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A 737 MAX 9 in the Boeing livery landing at Paine Field. (Photo: AirlineGeeks | Katie Bailey)

The Slow-But-Steady Recovery of Boeing 737 MAX Operations

Boeing’s 737 MAX ungrounding was undoubtedly the best news the company received in 2020. Checkered by its safety issues, the 787 Dreamliner quality controls, the extended 777X delay and the effects of the coronavirus pandemic taking a historical toll on aircraft demand, 737 MAX’s recertification allowed Boeing to resume deliveries and operators to add the variant back into their schedules.

Despite a significant amount of cancellations and an unavoidable-uncertainty of about 500 airframes, the MAX is set to be the workhorse of Boeing’s production for the years ahead. While a clean-sheet design is being considered, the cash flow of Boeing’s commercial division will rely heavily on the latest iteration of the 737 family, given that the widebody market is likely gone for a good couple of years. Given that, it is in the best interest of the builder for the aviation regulatory agencies around the world to unground the aircraft as soon as possible.

According to data provided by Cirium, 119 Boeing 737 MAXs have flown commercially within the last 30 days. While a significant number after a 20-month hiatus, the volume of operations for the variant remains low, as there are many factors contributing to that decline.

Low Demand Means Fewer Operations

The markets that currently operate the 737 MAX are still recovering from a second or third wave of the Coronavirus pandemic. Therefore, the pressure for a quick return of the variant is low to non-existent. As the MAX’s operating savings – 14% less fuel consumption on average – become a significant factor in medium-haul routes and the medium/long haul markets that have been impacted the most by border restrictions, only a few operators were urged to fly the aircraft, and those which restarted the operation had done it in very low numbers.

A Shanghai Airlines 737 MAX at Paine Field.
(Photo: AirlineGeeks | Katie Bailey)

As an exception, Panama’s COPA Airlines has resumed the operations for their MAX -9s, as its business model relies on its regional hub-and-spoke model. 11 out of the 12 planes in its MAX fleet are flying commercial routes, and the 12th airframe, received from Boeing just days ago, is set to be added to the schedule as well.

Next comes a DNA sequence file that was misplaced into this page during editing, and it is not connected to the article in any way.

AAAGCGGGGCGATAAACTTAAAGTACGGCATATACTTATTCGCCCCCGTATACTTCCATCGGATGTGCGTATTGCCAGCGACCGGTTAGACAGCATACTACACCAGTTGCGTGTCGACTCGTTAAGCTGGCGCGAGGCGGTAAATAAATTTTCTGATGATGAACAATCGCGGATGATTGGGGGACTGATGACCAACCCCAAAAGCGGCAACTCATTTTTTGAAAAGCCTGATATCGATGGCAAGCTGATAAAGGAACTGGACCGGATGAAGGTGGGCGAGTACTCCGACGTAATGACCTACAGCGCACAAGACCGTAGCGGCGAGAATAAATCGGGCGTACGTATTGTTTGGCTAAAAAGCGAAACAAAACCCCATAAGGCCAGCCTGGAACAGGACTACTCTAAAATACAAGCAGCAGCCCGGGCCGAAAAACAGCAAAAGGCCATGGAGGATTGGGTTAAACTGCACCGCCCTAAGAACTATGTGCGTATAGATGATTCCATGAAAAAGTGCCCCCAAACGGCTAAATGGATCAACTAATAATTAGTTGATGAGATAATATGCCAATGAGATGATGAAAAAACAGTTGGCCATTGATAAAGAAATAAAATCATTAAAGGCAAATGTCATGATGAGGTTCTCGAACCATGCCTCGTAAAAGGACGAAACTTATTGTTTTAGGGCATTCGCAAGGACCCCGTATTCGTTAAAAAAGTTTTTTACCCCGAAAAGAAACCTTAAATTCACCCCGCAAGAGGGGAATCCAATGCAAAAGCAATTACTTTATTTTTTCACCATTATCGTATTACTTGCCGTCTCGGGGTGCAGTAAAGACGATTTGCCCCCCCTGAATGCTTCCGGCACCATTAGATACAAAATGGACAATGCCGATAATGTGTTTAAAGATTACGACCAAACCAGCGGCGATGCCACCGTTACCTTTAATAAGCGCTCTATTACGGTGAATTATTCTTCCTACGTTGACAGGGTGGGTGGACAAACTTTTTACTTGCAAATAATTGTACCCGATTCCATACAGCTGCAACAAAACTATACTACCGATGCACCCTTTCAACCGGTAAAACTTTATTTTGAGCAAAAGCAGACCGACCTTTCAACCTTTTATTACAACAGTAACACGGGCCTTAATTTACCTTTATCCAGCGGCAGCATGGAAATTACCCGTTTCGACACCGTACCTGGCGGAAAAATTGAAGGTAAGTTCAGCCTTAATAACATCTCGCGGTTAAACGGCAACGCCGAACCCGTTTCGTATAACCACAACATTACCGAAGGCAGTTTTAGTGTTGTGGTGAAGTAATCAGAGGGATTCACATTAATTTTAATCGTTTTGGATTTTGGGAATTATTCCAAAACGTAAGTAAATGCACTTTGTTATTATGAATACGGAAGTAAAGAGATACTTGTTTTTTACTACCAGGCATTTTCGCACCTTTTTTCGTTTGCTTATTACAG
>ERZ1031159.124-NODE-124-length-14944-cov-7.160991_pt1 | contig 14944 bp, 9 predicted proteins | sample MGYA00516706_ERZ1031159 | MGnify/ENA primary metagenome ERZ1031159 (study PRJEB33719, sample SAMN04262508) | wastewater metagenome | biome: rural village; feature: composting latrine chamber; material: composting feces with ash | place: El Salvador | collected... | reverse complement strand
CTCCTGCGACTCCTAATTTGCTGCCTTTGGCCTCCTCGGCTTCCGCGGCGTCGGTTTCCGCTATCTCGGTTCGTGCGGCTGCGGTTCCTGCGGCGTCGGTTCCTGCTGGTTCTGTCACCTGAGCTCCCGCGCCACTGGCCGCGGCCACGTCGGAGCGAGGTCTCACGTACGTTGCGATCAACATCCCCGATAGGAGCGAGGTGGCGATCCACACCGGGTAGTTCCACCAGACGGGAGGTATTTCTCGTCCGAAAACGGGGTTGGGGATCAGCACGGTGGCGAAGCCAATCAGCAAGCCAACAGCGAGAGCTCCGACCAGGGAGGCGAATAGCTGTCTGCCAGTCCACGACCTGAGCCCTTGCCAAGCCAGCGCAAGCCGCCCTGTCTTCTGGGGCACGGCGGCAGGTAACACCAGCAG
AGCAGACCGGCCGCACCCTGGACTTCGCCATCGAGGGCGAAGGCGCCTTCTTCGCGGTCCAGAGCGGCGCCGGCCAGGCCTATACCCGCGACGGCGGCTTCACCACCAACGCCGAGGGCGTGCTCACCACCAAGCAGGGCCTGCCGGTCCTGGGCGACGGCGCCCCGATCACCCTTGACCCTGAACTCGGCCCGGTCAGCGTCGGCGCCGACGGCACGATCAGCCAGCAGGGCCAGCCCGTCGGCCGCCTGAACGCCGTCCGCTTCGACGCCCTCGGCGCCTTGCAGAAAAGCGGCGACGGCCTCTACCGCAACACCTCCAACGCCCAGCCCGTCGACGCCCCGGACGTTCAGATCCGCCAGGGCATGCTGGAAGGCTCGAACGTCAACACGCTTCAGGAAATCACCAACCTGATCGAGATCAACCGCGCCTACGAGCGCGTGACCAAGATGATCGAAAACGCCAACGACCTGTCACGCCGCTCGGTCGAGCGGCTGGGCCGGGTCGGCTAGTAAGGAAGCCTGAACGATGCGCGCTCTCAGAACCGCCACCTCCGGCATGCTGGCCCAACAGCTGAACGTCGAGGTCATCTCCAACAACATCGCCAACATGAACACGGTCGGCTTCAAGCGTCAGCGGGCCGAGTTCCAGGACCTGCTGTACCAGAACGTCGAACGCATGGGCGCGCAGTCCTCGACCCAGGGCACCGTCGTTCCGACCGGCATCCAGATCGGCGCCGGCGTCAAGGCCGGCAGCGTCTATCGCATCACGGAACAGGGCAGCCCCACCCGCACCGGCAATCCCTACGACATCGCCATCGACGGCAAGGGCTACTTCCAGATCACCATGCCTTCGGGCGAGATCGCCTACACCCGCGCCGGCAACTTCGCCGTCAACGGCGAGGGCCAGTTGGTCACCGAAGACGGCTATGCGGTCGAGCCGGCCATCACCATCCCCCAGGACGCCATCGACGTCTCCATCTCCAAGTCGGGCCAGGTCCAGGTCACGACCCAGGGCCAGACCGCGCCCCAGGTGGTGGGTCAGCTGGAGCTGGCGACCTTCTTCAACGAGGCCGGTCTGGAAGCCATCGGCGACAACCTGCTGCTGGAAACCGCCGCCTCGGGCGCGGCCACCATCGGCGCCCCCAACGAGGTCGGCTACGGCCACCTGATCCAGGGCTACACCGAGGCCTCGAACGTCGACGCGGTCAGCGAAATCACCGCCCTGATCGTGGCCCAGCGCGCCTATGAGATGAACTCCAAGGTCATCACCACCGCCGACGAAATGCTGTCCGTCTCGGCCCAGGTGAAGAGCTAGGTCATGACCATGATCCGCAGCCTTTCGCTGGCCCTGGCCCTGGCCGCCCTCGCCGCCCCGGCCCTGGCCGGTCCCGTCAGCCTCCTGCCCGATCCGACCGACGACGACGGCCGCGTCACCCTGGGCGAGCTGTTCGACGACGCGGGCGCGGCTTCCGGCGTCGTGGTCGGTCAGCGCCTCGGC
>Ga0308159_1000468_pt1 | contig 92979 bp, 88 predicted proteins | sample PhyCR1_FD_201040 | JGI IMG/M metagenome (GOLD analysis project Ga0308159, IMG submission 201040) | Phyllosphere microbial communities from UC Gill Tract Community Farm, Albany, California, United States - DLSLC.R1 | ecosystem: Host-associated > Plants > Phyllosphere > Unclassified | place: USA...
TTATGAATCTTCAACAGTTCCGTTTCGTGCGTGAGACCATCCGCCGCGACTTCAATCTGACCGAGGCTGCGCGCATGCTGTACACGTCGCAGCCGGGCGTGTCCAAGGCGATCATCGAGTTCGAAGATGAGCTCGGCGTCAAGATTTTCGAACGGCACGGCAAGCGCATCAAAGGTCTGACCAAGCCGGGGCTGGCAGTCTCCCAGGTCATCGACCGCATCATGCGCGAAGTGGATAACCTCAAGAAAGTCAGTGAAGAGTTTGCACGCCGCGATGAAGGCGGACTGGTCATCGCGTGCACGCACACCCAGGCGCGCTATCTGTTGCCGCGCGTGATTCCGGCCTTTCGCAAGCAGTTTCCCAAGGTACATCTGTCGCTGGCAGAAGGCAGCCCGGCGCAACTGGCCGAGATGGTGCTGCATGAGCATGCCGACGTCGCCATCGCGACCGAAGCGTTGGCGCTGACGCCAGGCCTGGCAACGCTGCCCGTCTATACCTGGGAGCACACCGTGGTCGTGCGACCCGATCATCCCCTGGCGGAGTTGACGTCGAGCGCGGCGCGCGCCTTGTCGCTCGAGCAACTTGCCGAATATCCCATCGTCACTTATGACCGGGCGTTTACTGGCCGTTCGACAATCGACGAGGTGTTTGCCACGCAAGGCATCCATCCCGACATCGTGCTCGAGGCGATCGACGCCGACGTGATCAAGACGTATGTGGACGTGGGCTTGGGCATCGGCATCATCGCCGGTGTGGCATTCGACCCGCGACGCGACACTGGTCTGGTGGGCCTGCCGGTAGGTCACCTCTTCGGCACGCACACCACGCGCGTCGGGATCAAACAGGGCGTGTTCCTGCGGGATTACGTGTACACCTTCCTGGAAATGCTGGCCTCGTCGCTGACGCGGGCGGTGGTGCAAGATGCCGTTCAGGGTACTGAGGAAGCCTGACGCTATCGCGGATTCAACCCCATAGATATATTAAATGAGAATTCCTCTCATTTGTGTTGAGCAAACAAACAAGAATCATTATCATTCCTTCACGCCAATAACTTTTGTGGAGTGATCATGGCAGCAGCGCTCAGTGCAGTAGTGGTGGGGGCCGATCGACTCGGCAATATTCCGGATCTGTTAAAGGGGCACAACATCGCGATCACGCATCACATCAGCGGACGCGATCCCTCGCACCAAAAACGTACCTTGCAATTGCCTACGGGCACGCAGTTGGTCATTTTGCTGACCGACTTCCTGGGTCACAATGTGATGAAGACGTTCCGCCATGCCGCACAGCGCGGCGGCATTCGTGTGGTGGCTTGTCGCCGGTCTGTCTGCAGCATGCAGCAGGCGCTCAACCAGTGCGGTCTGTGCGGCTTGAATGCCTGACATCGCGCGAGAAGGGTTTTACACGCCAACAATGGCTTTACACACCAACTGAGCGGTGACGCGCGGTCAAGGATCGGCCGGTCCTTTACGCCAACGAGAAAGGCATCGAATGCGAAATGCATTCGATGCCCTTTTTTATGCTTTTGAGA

Brazilian GOL Airlines has resumed deliveries and some flights, but as its strategy was to use the MAX in regional services, the capacity is still low. Aerolíneas Argentinas has five MAX -8 aircraft, but its MAX fleet has not resumed operations yet. Unofficially, AR’s first MAX should be back in service by the end of March.

Recertification Cost of Opportunity

While the market is on the downside, there is little stimulus for the assumption of the cost of crew retraining and aircraft compliance. Some operators can assume most of the tasks in-house, but those depending on outsourced Full-Flight Simulators will have to struggle to find a time that suits both operational and financial needs. Airlines are trying to keep every cent available, and the crew/aircraft recertification might not be a good idea right now, as the main goal is to reduce the pandemic-related cash bleed.

China’s Political Decision

So far, Chinese authorities have not granted permission to the 737 MAX to return to service. Despite the constant reference to safety concerns, it is clear that there is a political motivation behind the continuation of the grounding, and that is to hit Boeing where it hurts the most: without recertification from CAAC, there is no possibility of delivering the 200+ firm Chinese orders that are still pending.

Currently, the 98 737 MAX placed in storage by Chinese airlines represents a significant chunk of delivered MAX aircraft that, at this time, is not flying. The delay to return to a market that will demand 8600 aircraft in the next ten years adds additional uncertainty to an industry that has spent a full year, and a manufacturer that has spent two, without a clue about the future. It is early for us to know, but if China’s recertification delays force airlines to switch orders to Airbus, the move will greatly impact the painful, slow and complicated path to recovery that Boeing has yet to walk.

Author

  • Since a little kid, Pablo set his passions in order: aviation, soccer, and everything else. He has traveled to various destinations throughout South America, Asia, and Europe. Technology and systems expert, occasional spotter, not-so-dynamic midfielder, blogger, husband, father of three cats; he believes that Latin America's aviation industry past, present, and future offer a lot of stories to be told.

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